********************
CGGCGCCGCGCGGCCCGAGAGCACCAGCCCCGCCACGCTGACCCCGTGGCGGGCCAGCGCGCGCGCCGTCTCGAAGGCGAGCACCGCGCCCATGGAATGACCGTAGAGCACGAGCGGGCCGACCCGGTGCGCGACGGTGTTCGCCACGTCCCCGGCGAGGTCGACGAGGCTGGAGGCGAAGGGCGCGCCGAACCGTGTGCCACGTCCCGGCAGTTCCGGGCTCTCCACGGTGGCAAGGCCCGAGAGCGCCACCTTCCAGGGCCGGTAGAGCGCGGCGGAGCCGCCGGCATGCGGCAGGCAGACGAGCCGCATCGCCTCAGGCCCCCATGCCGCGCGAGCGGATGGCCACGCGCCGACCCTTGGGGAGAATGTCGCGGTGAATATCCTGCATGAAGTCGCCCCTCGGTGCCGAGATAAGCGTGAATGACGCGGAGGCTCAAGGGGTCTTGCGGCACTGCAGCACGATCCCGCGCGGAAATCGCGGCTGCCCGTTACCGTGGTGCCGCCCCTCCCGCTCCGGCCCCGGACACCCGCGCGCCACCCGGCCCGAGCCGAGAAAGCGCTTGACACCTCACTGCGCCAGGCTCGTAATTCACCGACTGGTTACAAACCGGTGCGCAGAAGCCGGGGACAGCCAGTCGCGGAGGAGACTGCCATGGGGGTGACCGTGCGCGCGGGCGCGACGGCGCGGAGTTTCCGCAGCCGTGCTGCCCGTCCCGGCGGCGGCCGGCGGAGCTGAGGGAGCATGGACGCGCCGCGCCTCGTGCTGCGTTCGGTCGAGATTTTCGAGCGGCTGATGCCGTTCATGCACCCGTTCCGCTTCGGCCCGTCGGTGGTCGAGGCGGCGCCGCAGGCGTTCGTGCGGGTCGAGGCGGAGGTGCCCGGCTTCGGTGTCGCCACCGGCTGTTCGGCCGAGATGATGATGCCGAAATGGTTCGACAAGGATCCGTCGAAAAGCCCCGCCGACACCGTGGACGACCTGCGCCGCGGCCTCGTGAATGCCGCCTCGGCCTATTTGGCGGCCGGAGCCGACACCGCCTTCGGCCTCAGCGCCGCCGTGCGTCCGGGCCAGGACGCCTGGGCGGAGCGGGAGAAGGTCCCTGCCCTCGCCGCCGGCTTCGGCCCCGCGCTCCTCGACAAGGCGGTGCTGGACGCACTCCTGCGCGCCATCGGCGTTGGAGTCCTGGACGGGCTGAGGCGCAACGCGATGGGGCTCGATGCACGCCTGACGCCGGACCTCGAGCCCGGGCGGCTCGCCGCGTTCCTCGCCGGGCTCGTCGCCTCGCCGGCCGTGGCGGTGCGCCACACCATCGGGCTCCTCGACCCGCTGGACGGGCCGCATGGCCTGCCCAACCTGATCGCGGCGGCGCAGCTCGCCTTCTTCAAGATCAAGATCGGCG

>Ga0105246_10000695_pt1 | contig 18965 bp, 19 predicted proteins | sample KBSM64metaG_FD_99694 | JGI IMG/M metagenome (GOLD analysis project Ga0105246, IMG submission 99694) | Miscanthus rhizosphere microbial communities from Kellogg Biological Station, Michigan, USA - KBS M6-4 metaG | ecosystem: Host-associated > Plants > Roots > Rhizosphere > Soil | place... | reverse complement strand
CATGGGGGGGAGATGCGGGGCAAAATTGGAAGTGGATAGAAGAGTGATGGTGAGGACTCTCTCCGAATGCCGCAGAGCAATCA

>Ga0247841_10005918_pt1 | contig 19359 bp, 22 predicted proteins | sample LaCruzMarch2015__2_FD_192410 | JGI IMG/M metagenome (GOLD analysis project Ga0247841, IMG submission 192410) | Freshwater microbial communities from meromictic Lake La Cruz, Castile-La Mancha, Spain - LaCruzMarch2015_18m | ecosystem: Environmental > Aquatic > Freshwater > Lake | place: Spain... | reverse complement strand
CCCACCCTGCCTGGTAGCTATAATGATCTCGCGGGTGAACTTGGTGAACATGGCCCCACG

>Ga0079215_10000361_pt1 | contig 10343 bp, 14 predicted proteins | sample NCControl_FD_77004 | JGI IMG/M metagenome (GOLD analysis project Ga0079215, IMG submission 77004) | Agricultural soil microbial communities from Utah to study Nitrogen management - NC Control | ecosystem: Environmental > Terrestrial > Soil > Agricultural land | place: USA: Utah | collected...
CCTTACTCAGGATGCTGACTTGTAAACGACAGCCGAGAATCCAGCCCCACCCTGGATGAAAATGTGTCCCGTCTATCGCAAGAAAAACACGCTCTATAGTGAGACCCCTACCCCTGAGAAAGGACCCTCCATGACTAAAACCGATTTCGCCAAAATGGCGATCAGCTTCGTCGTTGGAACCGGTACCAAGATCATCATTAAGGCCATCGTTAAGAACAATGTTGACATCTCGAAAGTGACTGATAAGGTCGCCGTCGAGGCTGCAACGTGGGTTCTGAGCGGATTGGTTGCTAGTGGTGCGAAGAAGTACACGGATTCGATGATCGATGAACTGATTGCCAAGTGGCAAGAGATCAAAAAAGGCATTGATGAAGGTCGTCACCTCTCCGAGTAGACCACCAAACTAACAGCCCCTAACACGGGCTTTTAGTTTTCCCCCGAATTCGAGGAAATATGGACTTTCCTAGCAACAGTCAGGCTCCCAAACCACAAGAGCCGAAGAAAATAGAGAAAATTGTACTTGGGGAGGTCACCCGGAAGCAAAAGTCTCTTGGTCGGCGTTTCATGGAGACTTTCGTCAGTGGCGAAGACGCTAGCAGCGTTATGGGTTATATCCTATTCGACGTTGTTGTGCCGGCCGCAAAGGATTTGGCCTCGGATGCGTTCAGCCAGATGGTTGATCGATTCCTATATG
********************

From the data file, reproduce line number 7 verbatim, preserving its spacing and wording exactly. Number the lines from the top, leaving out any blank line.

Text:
CCTTACTCAGGATGCTGACTTGTAAACGACAGCCGAGAATCCAGCCCCACCCTGGATGAAAATGTGTCCCGTCTATCGCAAGAAAAACACGCTCTATAGTGAGACCCCTACCCCTGAGAAAGGACCCTCCATGACTAAAACCGATTTCGCCAAAATGGCGATCAGCTTCGTCGTTGGAACCGGTACCAAGATCATCATTAAGGCCATCGTTAAGAACAATGTTGACATCTCGAAAGTGACTGATAAGGTCGCCGTCGAGGCTGCAACGTGGGTTCTGAGCGGATTGGTTGCTAGTGGTGCGAAGAAGTACACGGATTCGATGATCGATGAACTGATTGCCAAGTGGCAAGAGATCAAAAAAGGCATTGATGAAGGTCGTCACCTCTCCGAGTAGACCACCAAACTAACAGCCCCTAACACGGGCTTTTAGTTTTCCCCCGAATTCGAGGAAATATGGACTTTCCTAGCAACAGTCAGGCTCCCAAACCACAAGAGCCGAAGAAAATAGAGAAAATTGTACTTGGGGAGGTCACCCGGAAGCAAAAGTCTCTTGGTCGGCGTTTCATGGAGACTTTCGTCAGTGGCGAAGACGCTAGCAGCGTTATGGGTTATATCCTATTCGACGTTGTTGTGCCGGCCGCAAAGGATTTGGCCTCGGATGCGTTCAGCCAGATGGTTGATCGATTCCTATATG